66 DIARY OF PATRICK GORDON. [1666   wee had from Plesko

66 DIARY OF PATRICK GORDON. [1666 wee had from Plesko



Passages from the diary of General Patrick Gordon of Auchleuchries : A.D. 1635-A.D. 1699"


wee had from Plesko, sounding, put the countrey in no small alarum. The
Ruitmaster parting, I had in place of Captaine Rae and Peter Pile, who
stayed at Plesko, the sotnike with six Streltzees. AVee came to Niew-
heusel, a old stone castle, three verst, and so forward to Roughs crue or
innes, whither wee came about foure aclock afternoone, being from Niew-
heusel fyve miles There being bad beer in the alehouse, and hearing that
the priest had good liquor, I sent and desired a litle of it, who very civilly
invited me to his house, whereof I accepted, and went. He received me
very kindly, and kept me to supper, where wee had good wholesome coun-
trey fare by a cup of good beer.
iyi5, I rose early, and came to Vorstuf, three miles, and to the Black River,
two miles, Avhere I dined. Crossing the river by a float, wee came three
miles further, and lodged m the fields by good convenience of wood, grasse,
and water, and kept good watch all night.
ily 16. By day light I set forward, and, diueing in the woods, lodged a mile

short of Wolmar.
iiy 17. Wee passed by Wolmar, and dined at Papendorf, two miles from
Volmar, and sixteen from Riga ; and going three miles further, wee lodged
in the fields
iiy 18. Wee crossed the river Brasla by a bridge, and lodged by the hill
Koshewnik. J^Vom hence I dispatched the sotnlk, with Caspar Staden, to
Riga, with letters from the governour of Plesko to that governour, ordering
them to take up a lodging for me in the suburbes.
ily 19 I came to the river Gavia, two miles, which crossing, I dined in the
fields. Then I crossed the river luga, and rideing a mile further, I lodged
in the fields, being a mile from Riga.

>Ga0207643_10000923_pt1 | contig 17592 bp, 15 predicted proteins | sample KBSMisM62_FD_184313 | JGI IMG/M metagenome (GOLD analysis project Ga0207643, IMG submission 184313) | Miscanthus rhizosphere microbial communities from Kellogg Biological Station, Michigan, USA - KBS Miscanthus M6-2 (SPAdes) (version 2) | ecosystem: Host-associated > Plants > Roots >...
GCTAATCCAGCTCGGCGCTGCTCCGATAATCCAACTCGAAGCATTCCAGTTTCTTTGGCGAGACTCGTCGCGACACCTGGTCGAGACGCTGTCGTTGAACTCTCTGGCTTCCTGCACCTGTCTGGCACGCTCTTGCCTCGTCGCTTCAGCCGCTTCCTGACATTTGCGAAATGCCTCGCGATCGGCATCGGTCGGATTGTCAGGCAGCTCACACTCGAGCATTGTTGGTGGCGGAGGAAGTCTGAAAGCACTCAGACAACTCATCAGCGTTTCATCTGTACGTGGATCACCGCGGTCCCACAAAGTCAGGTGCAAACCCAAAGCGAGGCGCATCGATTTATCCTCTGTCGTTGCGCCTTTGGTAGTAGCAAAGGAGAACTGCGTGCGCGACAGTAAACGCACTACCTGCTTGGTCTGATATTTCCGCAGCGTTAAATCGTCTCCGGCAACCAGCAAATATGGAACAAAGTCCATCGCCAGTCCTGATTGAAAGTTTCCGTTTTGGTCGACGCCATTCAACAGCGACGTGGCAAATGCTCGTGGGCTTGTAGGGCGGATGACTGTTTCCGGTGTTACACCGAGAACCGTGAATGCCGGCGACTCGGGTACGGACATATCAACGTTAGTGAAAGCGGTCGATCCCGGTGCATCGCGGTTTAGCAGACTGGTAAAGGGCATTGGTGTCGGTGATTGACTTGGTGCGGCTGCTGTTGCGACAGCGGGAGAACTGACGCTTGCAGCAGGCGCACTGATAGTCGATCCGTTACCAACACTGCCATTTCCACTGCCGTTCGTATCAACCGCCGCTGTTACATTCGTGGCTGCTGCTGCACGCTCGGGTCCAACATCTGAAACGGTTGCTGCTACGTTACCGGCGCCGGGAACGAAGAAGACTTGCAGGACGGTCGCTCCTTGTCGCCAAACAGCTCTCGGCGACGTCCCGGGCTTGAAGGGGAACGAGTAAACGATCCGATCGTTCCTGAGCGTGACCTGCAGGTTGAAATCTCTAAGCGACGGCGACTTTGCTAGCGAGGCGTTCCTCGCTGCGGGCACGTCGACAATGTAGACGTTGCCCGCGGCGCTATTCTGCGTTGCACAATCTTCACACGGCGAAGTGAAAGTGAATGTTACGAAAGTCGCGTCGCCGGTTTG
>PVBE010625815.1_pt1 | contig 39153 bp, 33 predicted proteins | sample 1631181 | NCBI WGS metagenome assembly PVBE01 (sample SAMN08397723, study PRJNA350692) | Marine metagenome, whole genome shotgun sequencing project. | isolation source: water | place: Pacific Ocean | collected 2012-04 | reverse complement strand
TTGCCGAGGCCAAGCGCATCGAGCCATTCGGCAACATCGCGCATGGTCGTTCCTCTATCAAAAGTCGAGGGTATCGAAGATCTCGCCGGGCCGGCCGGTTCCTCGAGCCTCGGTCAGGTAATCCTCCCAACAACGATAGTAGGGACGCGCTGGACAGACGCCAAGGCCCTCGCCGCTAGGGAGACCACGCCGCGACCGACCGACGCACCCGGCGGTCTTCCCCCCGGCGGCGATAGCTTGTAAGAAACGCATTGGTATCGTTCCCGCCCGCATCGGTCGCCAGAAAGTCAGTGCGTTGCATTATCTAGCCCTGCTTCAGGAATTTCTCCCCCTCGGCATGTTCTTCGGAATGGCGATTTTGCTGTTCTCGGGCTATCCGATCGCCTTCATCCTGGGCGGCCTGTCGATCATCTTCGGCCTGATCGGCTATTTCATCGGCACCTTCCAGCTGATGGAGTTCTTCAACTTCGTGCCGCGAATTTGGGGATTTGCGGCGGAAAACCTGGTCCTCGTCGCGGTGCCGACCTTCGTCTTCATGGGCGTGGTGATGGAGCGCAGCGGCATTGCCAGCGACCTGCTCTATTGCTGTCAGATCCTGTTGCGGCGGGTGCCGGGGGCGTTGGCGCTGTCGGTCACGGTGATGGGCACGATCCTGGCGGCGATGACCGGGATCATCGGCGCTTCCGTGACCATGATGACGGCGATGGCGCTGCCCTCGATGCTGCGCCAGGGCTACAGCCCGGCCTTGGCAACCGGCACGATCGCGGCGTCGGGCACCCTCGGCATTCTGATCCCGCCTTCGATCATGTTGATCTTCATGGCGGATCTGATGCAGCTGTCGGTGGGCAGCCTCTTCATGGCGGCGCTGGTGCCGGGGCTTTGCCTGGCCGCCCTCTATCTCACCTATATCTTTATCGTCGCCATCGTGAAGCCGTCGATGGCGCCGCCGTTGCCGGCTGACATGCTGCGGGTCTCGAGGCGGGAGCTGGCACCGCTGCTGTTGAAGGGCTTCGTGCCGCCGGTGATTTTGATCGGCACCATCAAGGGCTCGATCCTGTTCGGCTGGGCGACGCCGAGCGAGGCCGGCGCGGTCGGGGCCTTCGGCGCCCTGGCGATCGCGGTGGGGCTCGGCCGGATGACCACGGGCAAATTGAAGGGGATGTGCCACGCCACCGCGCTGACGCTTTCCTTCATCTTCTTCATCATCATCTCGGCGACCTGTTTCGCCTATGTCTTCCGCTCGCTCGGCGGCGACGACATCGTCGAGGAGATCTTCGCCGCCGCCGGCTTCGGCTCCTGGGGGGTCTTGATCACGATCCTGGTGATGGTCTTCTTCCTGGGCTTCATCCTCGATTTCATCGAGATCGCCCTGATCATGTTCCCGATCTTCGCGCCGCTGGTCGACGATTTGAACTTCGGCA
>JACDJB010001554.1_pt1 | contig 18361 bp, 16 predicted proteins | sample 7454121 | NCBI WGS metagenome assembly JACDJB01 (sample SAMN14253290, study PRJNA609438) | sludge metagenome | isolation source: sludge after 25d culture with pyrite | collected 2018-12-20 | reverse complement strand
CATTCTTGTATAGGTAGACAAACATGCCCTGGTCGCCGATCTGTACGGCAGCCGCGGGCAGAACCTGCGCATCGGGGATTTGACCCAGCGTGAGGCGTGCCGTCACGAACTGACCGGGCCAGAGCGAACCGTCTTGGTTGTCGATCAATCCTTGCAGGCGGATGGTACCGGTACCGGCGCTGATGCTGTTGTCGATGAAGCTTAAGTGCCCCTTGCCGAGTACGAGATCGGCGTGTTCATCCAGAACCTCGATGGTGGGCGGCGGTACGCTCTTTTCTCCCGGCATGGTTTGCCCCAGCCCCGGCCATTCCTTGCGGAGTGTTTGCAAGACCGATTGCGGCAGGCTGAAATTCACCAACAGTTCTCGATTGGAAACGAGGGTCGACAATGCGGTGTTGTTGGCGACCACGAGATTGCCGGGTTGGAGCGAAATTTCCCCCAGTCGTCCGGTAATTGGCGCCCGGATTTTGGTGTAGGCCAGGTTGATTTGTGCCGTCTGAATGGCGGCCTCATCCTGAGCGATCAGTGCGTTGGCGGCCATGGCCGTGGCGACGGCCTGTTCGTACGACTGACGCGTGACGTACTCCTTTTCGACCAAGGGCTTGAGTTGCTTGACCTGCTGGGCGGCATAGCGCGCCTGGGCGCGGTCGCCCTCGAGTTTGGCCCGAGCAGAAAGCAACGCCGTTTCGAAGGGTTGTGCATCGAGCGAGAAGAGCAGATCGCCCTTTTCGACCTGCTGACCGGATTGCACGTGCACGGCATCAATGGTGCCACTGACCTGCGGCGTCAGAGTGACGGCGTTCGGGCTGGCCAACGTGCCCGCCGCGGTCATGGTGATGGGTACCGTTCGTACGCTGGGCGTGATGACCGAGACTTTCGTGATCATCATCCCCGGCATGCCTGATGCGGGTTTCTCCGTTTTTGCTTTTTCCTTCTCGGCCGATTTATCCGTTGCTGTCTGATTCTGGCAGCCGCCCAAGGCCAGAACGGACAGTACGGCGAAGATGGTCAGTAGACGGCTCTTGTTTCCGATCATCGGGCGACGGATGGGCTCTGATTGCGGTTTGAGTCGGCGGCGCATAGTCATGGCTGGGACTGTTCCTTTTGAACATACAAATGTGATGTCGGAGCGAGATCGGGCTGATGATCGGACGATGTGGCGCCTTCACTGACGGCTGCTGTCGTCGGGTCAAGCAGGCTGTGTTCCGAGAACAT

Lily 20. I arose early, and came to Riga, and lodged by the interpreter. In the
afternoone, the searchers came to me, desiring to know if 1 had any mer-
chants goods by me. I told them that I had nothing but about one hundred
reichs dollers worth of sable tippes for my owne use ; and because they were
so clvill as not to search my trunks, wherein I had some muscas and other
things, I gave them two reichs dollers, wherewith they seemed satisfyed and

Mr. Benjamin Ayloffe and Finlay Downy gave me visitt ; and Mr.
Herman Becker thereafter, with some others, to all whome there were
letters and tokens. I received a letter from Mr. Thomas Bryan, dated

Gordon was brought up and remained a lifelong Roman Catholic, at a time when the Church was being persecuted in Scotland. At age of fifteen, he entered the Jesuit college at Braunsberg, East Prussia, then part of Poland. In 1661, after many years experiences as a soldier of fortune, he joined the Russian army under Tsar Aleksei I, and in 1665 was sent on a special mission to England. After his return, he distinguished himself in several wars against the Turks and Tatars in southern Russia. In recognition of his service he was promoted to major-general in 1678, was appointed to the high command at Kiev in 1679, and in 1683 was made lieutenant-general. In 1687 and 1689 he took part in expeditions against the Tatars in the Crimea, being made a full general. Later in 1689, a revolution broke out in Moscow, and with the troops under his command, Gordon virtually decided events in favor of Peter the Great against the Regent, Tsarevna Sophia Alekseyevna. Consequently, he was for the remainder of his life in high favor with the Tsar, who confided to him the command of his capital during his absence from Russia. In 1696, Gordon's design of a "moveable rampart" played a key role in helping the Russians take Azov. One of Gordon's convinced the Tsars to establish the first Roman Catholic church and school in Muscovy, of which he remained the main benefactor and headed the Catholic community in Russia until his death. For his services his second son James, brigadier of the Russian army, was created Count of the Holy Roman Empire in 1701. At the end of his life the Tsar, who had visited Gordon frequently during his illness, was with him when he died, and with his own hands closed his eyes. General Gordon left behind him a uniquely detailed diary of his life and times, written in English. This is preserved in manuscript in the Russian State Military Archive in Moscow. Passages from the Diary of General Patrick Gordon of Auchleuchries (1635–1699) was printed, under the editorship of Joseph Robertson, for the Spalding Club, at Aberdeen, Scotland, 1859.



1635 - 1699


Romanov Empire - Империя Романовых

Copyright info

No known copyright restrictions

Explore more

russian empire
russian empire